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Whats the proper way of connecting auxiliary sirens to an alarm?

Discussion in 'Alarms, CCTV & Telephones' started by fex10, 5 Jul 2016.

  1. fex10

    fex10

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    My Scantronics alarm has a bellbox output that is 12v when the alarm is set or unset and the 12v is removed when the alarm is triggered. This is opposite of what a simple 110db 12v siren needs. So when auxilary security devices are wired to an alarm which require 12v when the alarm is triggered, how are people wiring these up?

    I've currently got them wired via a transistor/relay setup but wondering if there's a simpler way.
     
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  3. sparkymarka

    sparkymarka

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    Are you sure ? Most bell outputs are 0v applied or 0v removed in the case of a ( scb ) some outputs seem to be at 12v normal going to 0v in alarm.. What model panel do you have ?
     
  4. fex10

    fex10

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    I have a Scantronic 9651. The manual does say 12v normal going to 0v in alarm, though my multimeter reads 12v normal, nothing in alarm, but I will recheck.. that if it goes to 0v in alarm then problem solved.
     
  5. EightyTwo

    EightyTwo

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    It's an open collector drive - a transistor output that pulls to ground. It's a sink, not a source, and not designed to take the siren's power. If your siren is a sound bomb or similar, the transistorised relay approach is a good one!
     
  6. PaulUszak

    PaulUszak

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    Very probably you can dump the relay and connect directly. The only consideration would be total current capacity of the thing you are trying to connect. Check the panel specification in the engineer's guide or ask here. To confirm operation:-

    1. Set the meter for volts DC
    2. Put the red probe of your multi meter on some part of the panel that you know absolutely for certain is always +ve, say the positive battery feed to the panel pcb, or some terminal that is labelled (+) or 12 /13. DO NOT pick the output of the mains transformer as that will be AC, not DC. DO NOT pick the input of the mains transformer as that would not help at all.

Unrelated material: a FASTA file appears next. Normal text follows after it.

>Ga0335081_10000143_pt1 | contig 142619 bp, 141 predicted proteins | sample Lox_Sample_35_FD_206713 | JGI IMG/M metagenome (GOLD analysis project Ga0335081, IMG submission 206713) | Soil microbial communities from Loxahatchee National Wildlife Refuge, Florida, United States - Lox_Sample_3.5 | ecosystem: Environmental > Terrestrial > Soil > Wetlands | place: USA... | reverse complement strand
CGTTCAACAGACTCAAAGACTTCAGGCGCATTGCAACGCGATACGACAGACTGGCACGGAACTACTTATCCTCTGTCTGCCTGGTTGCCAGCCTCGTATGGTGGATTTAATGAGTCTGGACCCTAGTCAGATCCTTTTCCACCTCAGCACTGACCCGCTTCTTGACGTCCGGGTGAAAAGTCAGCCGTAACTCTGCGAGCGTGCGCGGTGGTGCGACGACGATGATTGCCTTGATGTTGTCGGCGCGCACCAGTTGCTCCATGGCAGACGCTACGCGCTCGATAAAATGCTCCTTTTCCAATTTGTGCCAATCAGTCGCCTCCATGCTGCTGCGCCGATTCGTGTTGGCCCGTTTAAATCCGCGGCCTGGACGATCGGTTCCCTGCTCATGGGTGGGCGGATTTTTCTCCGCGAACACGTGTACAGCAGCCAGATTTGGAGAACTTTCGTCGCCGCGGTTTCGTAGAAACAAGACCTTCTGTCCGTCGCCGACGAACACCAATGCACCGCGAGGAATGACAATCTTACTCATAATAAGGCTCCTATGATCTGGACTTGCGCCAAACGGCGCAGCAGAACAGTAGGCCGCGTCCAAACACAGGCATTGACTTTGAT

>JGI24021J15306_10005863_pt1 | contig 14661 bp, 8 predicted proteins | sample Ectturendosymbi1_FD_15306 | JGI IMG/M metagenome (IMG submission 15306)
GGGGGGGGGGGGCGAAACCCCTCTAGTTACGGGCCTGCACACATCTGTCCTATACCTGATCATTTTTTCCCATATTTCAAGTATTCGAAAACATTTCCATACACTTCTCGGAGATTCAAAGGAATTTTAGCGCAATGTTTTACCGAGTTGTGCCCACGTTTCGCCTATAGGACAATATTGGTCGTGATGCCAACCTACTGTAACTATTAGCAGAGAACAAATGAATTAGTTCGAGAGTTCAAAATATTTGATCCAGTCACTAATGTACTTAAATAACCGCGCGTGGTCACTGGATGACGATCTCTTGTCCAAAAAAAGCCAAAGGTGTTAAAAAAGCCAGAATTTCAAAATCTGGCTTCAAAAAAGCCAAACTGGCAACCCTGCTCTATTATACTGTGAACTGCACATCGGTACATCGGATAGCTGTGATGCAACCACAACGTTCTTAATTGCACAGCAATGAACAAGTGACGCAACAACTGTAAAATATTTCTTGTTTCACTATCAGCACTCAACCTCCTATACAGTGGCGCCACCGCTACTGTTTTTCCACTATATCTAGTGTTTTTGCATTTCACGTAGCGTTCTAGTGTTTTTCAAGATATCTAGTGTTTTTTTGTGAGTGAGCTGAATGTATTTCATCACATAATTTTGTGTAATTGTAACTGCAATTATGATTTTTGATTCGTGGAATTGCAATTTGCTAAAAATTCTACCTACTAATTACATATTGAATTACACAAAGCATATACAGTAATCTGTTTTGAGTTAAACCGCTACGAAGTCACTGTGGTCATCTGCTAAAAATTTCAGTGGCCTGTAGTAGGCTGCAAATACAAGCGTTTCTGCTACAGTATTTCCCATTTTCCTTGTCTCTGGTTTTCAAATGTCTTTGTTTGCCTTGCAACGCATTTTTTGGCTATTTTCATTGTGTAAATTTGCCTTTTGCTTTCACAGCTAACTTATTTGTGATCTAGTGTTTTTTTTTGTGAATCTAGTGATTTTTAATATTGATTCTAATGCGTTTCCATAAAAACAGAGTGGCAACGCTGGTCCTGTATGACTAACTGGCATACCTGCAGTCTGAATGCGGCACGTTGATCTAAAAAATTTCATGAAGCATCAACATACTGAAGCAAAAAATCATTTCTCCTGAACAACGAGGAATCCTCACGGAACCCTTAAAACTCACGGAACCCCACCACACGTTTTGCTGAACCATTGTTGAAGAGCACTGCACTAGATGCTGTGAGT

3. Put the black probe on your bell box output
    4. It should read 0V in NON ALARM states
    5. Set the alarm off
    6. It should now read +12 /13V
    On no account set the meter to AMPS or current reading - you'll either blow up the meter or pop a fuse on the control panel. Hope this helps and you can deduce what is happening. Shout if you need anything else. I've just done the opposite of what you're doing so have some experience (n)

    PS. What's the transistor for?
     
  7. bernardgreen

    bernardgreen

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    0 volts and open circuit are NOT the same thing and measurements of voltage can be confusing.

    Hold off.jpg

    Hold off which stops the bell sounding is in most designs a current operated function. The results shown for the voltage at Y ( relative to 0v in the panel ) are for a high impedance volt meter. Using a low impedance volt meter which will draw some current through the relay coil the voltage at Y will be slightly less than that at X due to voltage drop across the coil.

    Not all bell boxes use a mechanical relay but the basic principle is the same.
     
  8. fex10

    fex10

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    Thanks for all that info. This is all in aid of connecting an aux strobe and siren both of which are simply activated by 12v.

    The scantronic won't power a relay directly. Hence I set mine up that the bell output powers a transistor which then powers a relay.